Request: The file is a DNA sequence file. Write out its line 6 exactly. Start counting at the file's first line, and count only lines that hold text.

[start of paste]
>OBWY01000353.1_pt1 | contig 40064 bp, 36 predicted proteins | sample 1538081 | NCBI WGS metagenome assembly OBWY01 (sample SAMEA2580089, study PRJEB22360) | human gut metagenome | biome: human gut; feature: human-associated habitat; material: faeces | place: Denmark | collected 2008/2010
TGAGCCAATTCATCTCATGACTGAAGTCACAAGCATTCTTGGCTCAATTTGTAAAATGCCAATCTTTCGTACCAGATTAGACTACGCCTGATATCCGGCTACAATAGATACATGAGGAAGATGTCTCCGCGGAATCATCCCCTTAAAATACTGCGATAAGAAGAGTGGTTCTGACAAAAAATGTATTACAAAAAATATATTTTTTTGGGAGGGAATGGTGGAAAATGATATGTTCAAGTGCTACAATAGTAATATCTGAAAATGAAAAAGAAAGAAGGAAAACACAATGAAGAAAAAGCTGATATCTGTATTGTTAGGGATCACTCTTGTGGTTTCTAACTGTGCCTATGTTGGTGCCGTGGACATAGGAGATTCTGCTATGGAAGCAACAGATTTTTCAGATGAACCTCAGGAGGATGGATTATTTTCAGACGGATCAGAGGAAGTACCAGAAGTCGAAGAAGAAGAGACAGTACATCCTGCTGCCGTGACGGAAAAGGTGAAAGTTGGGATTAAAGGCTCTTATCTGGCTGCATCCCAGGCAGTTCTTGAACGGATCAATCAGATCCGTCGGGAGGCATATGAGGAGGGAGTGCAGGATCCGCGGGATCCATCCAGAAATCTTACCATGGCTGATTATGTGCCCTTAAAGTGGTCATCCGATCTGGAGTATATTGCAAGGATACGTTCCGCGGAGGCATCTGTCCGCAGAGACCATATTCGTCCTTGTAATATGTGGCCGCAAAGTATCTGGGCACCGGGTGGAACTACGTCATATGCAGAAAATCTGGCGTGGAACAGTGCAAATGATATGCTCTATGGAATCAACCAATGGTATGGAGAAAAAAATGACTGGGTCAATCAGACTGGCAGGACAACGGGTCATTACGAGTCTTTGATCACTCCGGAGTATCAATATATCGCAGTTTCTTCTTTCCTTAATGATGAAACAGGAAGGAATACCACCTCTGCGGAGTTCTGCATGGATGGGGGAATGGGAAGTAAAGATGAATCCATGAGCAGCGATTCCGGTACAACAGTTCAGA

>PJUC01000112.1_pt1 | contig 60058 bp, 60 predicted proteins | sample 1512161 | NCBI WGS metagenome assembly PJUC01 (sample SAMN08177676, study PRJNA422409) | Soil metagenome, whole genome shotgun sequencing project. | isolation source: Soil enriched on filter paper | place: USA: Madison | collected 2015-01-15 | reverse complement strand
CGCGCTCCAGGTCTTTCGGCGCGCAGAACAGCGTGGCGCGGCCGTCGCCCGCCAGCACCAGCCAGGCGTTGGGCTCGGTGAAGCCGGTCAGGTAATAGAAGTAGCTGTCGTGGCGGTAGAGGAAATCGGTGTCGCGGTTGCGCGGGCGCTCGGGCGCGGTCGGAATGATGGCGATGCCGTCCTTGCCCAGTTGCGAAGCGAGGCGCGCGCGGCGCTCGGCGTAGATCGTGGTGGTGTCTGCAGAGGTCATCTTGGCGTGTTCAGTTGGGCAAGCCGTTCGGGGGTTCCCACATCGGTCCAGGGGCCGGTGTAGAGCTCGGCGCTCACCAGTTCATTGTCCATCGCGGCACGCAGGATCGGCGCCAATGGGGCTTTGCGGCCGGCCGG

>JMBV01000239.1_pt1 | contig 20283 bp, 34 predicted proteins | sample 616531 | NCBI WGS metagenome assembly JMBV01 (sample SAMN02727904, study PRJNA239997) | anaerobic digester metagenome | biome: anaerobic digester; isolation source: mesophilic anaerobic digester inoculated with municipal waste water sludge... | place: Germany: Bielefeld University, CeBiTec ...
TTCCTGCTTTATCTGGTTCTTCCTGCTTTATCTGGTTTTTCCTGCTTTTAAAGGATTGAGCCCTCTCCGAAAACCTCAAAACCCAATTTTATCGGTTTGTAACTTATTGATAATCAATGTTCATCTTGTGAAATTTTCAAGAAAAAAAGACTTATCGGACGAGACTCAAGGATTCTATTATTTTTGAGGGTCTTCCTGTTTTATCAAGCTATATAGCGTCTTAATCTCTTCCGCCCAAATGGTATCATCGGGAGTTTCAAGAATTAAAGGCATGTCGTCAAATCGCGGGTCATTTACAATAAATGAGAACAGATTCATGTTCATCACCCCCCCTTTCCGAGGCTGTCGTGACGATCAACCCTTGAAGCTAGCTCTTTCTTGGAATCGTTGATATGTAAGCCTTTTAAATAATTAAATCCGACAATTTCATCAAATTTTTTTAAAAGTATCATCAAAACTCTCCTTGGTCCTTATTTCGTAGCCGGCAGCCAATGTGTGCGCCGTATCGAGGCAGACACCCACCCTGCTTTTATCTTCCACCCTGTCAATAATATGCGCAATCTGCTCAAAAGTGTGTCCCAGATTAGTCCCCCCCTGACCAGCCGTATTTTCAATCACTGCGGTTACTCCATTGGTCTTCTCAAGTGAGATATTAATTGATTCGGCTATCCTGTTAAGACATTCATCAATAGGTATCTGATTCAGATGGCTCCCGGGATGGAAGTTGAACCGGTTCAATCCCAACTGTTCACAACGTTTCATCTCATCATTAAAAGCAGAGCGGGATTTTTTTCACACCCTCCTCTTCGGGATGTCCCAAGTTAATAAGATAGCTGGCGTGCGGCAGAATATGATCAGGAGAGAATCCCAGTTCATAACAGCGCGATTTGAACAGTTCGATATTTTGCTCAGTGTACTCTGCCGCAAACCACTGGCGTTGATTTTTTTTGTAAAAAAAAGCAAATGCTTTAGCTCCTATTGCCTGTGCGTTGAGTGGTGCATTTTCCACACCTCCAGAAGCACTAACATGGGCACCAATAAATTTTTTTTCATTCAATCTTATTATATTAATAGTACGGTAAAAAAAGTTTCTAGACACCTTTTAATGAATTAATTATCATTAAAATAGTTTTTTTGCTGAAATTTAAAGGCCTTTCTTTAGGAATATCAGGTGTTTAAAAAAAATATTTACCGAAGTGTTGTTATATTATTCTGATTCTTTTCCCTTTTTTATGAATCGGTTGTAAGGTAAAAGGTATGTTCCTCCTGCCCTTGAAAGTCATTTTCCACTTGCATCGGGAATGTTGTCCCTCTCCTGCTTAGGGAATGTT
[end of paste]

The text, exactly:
TTCCTGCTTTATCTGGTTCTTCCTGCTTTATCTGGTTTTTCCTGCTTTTAAAGGATTGAGCCCTCTCCGAAAACCTCAAAACCCAATTTTATCGGTTTGTAACTTATTGATAATCAATGTTCATCTTGTGAAATTTTCAAGAAAAAAAGACTTATCGGACGAGACTCAAGGATTCTATTATTTTTGAGGGTCTTCCTGTTTTATCAAGCTATATAGCGTCTTAATCTCTTCCGCCCAAATGGTATCATCGGGAGTTTCAAGAATTAAAGGCATGTCGTCAAATCGCGGGTCATTTACAATAAATGAGAACAGATTCATGTTCATCACCCCCCCTTTCCGAGGCTGTCGTGACGATCAACCCTTGAAGCTAGCTCTTTCTTGGAATCGTTGATATGTAAGCCTTTTAAATAATTAAATCCGACAATTTCATCAAATTTTTTTAAAAGTATCATCAAAACTCTCCTTGGTCCTTATTTCGTAGCCGGCAGCCAATGTGTGCGCCGTATCGAGGCAGACACCCACCCTGCTTTTATCTTCCACCCTGTCAATAATATGCGCAATCTGCTCAAAAGTGTGTCCCAGATTAGTCCCCCCCTGACCAGCCGTATTTTCAATCACTGCGGTTACTCCATTGGTCTTCTCAAGTGAGATATTAATTGATTCGGCTATCCTGTTAAGACATTCATCAATAGGTATCTGATTCAGATGGCTCCCGGGATGGAAGTTGAACCGGTTCAATCCCAACTGTTCACAACGTTTCATCTCATCATTAAAAGCAGAGCGGGATTTTTTTCACACCCTCCTCTTCGGGATGTCCCAAGTTAATAAGATAGCTGGCGTGCGGCAGAATATGATCAGGAGAGAATCCCAGTTCATAACAGCGCGATTTGAACAGTTCGATATTTTGCTCAGTGTACTCTGCCGCAAACCACTGGCGTTGATTTTTTTTGTAAAAAAAAGCAAATGCTTTAGCTCCTATTGCCTGTGCGTTGAGTGGTGCATTTTCCACACCTCCAGAAGCACTAACATGGGCACCAATAAATTTTTTTTCATTCAATCTTATTATATTAATAGTACGGTAAAAAAAGTTTCTAGACACCTTTTAATGAATTAATTATCATTAAAATAGTTTTTTTGCTGAAATTTAAAGGCCTTTCTTTAGGAATATCAGGTGTTTAAAAAAAATATTTACCGAAGTGTTGTTATATTATTCTGATTCTTTTCCCTTTTTTATGAATCGGTTGTAAGGTAAAAGGTATGTTCCTCCTGCCCTTGAAAGTCATTTTCCACTTGCATCGGGAATGTTGTCCCTCTCCTGCTTAGGGAATGTT